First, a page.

I am studying the limit concept from mathematics using the classical theory of concepts. According to this theory a concept is;

"A structured mental representation which is characterised by a collection of necessary and sufficient conditions for its application"

The prime example is bachelor which have as nessesary condtions "is man" and "is unmarried".

The condtions I've come up with so far to characterise a "limit" is

Nessesary = "A number a sequence if approching", "The number we can get as close as we want to", "The number we can get as close as we want to if we move sufficently deep into the sequence", "The number we are guaranteed to be as close as we want to given we move sufficently deep into the sequence" and "The number we are guaranteed to be as close as we want to for the rest of the sequence after some element in it"

Sufficent="The number we are guaranteed to be as close as we want to for the rest of the sequence after some element in it"

I never really worked with this theory before, and so I have some questions

  1. Does this list of conditions have to unique?

  2. Have I applied the theory in a correct manner?

  • The limit definition has two 3-place relations and quantifier dependence in its definition, classical theory of concepts will not get you there. This is why the limit concept had to wait until 19th century.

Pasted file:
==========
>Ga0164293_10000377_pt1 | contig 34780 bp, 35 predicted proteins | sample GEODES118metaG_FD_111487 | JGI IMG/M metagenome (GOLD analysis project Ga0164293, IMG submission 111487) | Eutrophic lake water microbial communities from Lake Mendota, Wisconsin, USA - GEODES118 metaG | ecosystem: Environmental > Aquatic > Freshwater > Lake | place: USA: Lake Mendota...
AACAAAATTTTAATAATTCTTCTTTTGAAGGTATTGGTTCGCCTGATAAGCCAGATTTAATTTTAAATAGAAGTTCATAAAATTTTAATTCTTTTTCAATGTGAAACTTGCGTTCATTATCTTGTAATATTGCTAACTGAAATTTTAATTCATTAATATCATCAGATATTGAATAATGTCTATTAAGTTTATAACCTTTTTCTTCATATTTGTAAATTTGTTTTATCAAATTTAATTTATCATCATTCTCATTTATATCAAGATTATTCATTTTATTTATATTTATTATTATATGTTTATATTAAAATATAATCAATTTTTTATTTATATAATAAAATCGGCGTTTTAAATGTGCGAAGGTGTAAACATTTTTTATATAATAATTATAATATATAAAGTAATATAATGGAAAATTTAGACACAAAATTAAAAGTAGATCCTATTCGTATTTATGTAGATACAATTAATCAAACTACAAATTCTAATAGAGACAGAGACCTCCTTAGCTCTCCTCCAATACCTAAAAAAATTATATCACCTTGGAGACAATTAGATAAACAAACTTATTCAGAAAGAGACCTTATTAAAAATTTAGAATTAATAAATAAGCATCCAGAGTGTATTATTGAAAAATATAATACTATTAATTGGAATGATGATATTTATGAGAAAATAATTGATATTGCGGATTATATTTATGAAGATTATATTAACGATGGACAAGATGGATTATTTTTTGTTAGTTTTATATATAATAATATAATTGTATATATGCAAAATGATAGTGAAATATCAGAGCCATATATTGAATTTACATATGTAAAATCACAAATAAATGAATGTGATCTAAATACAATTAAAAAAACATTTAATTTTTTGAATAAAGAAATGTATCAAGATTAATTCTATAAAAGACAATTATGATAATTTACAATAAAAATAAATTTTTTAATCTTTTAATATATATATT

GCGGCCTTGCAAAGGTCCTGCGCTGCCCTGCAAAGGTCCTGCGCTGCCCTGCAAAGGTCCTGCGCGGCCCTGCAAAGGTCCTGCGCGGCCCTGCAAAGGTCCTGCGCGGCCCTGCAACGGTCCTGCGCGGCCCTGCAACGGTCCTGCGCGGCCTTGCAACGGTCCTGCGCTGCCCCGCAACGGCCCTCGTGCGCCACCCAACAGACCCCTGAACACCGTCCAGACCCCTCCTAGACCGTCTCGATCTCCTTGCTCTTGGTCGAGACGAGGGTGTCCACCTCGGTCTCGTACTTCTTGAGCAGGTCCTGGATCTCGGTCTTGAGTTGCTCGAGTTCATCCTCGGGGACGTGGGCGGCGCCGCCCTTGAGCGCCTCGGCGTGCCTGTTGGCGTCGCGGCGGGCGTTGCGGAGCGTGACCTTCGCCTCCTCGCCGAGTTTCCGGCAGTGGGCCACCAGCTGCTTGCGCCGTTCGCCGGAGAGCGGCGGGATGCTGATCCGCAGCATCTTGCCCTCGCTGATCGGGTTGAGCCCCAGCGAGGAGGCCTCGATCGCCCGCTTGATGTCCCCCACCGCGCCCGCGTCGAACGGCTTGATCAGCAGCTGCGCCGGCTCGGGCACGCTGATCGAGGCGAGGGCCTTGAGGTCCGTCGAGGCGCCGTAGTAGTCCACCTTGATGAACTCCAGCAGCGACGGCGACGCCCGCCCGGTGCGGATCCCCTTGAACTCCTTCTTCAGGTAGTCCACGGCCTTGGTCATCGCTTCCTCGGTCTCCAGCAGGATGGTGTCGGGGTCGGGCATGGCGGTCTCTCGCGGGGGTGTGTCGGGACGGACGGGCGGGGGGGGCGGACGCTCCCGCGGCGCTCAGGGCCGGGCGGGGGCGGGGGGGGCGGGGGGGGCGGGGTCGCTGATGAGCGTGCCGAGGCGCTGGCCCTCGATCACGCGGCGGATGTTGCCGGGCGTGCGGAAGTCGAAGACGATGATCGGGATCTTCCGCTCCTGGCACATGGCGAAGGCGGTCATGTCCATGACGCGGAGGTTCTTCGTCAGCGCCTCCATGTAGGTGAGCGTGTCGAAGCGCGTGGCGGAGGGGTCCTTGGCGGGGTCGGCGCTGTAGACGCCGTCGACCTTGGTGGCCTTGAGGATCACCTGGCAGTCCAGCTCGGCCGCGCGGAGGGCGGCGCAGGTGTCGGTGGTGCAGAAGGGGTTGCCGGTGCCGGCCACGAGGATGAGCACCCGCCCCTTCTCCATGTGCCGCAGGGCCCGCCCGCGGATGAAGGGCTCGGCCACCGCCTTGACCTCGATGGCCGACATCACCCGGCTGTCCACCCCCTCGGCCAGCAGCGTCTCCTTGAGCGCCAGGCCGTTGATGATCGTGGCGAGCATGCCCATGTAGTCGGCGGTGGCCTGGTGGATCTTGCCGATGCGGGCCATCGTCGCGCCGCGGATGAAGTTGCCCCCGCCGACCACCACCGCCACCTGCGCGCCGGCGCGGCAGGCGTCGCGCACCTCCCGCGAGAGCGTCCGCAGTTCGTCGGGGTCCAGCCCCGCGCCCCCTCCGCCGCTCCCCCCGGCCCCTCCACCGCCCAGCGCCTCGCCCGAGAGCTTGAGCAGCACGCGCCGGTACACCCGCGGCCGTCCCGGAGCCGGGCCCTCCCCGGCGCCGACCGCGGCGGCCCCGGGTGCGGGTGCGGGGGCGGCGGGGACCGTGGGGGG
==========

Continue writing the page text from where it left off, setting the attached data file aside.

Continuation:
– Conifold
    Dec 10, 2023 at 8:50
  • @Conifold why cant it handle these kind of ideas?
    – user21312
    Dec 10, 2023 at 9:01
  • Because the "necessary and sufficient conditions" it envisions come in the form of properties, like "man" and "unmarried". Definitions that quantify over variables in binary and higher order predicates cannot, in general, be reduced to stringing properties together by logical connectives. Monadic predicate calculus that underlies the classical theory is much weaker than full predicate calculus used in modern mathematics.
    – Conifold
    Dec 10, 2023 at 9:50
  • I suspect you and @Conifold mean different things by "classical". Conifold is thinking of two things that weren't discussed much before the 1800s: relations and concepts of concepts (like "all concepts that apply to themselves"). I believe this may confuse you if you are focusing on the classical structure of concepts, and are just assuming that structure can be easily transferred to relations and high-order concepts, so that you would include them in the "classical" theory. Dec 10, 2023 at 11:54
  • @DavidGudeman Thanks for this comment, this is what I mean by classical theory of concepts iep.utm.edu/classical-theory-of-concepts
    – user21312
    Dec 10, 2023 at 15:43

3 Answers 3